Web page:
Remembering John F. Kennedy

John F. Kennedy

John F. Kennedy remains a shining knight of American political history. He was the youngest person to ascend to the presidency and the youngest president to die in office. He and his wife Jacqueline were icons of style, presiding over a glittering era that became known as Camelot.

Kennedy’s presidency was full of political crises, both in the international sphere (the Cuban Missile Crisis, the construction of the Berlin Wall) and domestically (incidents arising from the Civil Rights Movement). Yet Kennedy seemed to manage every crisis with flair and confidence, and he remains among the most popular of all the American presidents.

John (or Jack) Kennedy, born in 1917, was the second son of millionaire businessman Joseph Kennedy, Sr. and Rose Fitzgerald Kennedy (whose father had been mayor of Boston). After his elder brother (Joseph Kennedy, Jr.) was killed in action in World War II, it was expected that Jack Kennedy would enter politics to satisfy his father’s ambitions.

Using his family connections, his war hero status (when the small boat he commanded in the Pacific theater was sunk, Jack rescued a crewmate), and his intelligence (while convalescing after a back operation, he wrote a Pulitzer Prize-winning book), Kennedy launched his political career in 1947 as a Congressional Representative from Massachusetts. He followed that up by running for the Senate, where he served from 1953 until 1960.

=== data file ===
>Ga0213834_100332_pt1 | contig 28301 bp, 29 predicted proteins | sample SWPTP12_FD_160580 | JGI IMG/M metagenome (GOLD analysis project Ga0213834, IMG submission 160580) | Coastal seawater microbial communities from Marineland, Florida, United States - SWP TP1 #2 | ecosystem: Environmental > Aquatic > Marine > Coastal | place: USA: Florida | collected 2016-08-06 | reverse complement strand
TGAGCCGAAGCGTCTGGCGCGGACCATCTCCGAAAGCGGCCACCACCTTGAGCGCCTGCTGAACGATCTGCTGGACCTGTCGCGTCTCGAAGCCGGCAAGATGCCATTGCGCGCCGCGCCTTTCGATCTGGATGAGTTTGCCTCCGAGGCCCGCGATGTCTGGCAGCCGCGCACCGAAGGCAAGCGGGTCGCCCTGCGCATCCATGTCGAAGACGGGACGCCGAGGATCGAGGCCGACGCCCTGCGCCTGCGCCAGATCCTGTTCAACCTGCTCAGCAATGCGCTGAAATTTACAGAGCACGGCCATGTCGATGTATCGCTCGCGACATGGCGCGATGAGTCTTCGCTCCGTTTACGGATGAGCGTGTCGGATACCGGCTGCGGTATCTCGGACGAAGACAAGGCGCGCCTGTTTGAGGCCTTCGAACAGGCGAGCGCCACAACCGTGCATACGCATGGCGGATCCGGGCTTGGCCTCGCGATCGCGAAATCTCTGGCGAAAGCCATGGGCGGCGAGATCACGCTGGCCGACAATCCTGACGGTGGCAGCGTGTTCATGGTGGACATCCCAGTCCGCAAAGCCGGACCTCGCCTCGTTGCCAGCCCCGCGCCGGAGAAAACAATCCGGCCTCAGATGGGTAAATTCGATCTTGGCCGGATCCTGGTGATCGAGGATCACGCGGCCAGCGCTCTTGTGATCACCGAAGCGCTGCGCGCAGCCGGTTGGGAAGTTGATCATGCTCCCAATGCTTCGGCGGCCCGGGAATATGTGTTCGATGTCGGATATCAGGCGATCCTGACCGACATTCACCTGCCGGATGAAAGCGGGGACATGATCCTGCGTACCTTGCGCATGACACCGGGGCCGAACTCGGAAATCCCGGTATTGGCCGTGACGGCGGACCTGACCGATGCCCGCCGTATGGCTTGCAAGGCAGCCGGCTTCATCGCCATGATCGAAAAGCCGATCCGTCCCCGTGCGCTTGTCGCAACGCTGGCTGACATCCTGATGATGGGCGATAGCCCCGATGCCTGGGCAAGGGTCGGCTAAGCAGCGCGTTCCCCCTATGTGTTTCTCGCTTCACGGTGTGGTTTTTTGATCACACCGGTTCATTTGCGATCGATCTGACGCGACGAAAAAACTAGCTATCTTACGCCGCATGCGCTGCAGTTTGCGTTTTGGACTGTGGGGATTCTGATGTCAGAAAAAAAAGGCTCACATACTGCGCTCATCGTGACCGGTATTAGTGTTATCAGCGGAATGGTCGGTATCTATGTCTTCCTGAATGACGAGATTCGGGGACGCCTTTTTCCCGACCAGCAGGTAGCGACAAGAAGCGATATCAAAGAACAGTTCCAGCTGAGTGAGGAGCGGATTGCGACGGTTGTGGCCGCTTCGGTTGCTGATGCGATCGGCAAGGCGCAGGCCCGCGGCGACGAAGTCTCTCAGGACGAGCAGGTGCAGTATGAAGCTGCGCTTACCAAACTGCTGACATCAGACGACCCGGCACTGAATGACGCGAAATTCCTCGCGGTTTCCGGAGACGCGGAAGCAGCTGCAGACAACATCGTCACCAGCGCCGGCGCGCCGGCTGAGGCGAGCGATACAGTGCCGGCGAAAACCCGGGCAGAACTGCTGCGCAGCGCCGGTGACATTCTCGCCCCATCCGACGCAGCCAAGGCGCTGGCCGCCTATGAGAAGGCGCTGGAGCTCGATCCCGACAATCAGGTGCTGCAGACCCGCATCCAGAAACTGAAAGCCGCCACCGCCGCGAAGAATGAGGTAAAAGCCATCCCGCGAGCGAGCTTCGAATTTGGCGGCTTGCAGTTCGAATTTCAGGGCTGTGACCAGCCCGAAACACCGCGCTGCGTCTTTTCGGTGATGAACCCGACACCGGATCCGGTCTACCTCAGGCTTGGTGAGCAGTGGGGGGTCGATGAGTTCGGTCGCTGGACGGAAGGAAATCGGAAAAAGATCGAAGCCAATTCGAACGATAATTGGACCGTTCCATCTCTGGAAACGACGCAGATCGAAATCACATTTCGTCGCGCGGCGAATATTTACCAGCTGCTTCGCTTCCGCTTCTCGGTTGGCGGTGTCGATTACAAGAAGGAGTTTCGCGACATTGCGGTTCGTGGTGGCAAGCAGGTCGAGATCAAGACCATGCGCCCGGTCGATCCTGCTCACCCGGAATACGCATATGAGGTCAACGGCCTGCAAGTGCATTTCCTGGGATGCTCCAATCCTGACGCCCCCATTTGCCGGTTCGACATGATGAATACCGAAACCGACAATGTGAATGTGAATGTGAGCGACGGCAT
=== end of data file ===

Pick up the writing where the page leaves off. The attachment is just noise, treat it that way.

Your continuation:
When Jack Kennedy ran as the Democratic Party’s candidate for the presidency against Republican Richard Nixon (Vice President in the outgoing Eisenhower administration) in 1960, he represented a fresh face and a new generation. He was young (just 43), Catholic, and stylish, with a glamorous wife (Jacqueline Bouvier Kennedy) and a young daughter (Caroline). His Catholicism was a concern for voters, but Kennedy was able to defuse the concern and won the election by an ultra-slim margin.

Jack Kennedy’s presidency was a tumultuous ride. Nuclear war seemed to be a distinct possibility during the Cuban Missile Crisis (when Soviet nuclear missiles were discovered deployed in Cuba), relations between the Soviet Bloc and the Western powers deteriorated also in Berlin, and the Civil Rights Movement resulted in rising tensions in the Southern states as Martin Luther King’s nonviolent campaigns against segregation spread from city to city.

Yet it was also an era of hope for America, as the Second World War receded and the post-war boom expanded. Kennedy charmed Americans with his wit and sophistication and inspired them with his eloquence (“Ask not what your country can do for you; ask what you can do for your country”). White House events became prime social occasions, as the elite from the entertainment world flocked to dine and dance with Jack and Jacqueline. The moment became known as Camelot, a reference to the popular musical about the Arthurian legend.

Camelot came to a sudden and tragic end in Dallas on November 22, 1963 when Kennedy was assassinated by Lee Harvey Oswald while riding in a motorcade with his wife. America and the world were thrust into shock and into mourning.

John F. Kennedy is remembered as the leader of America at a critical moment of challenge and promise, a leader who carried the hopes and dreams of Americans – and did it with effortless grace. His time in office was cut short, yet it was long enough for Americans – and many others around the world – to fall in love with the young, dynamic president.

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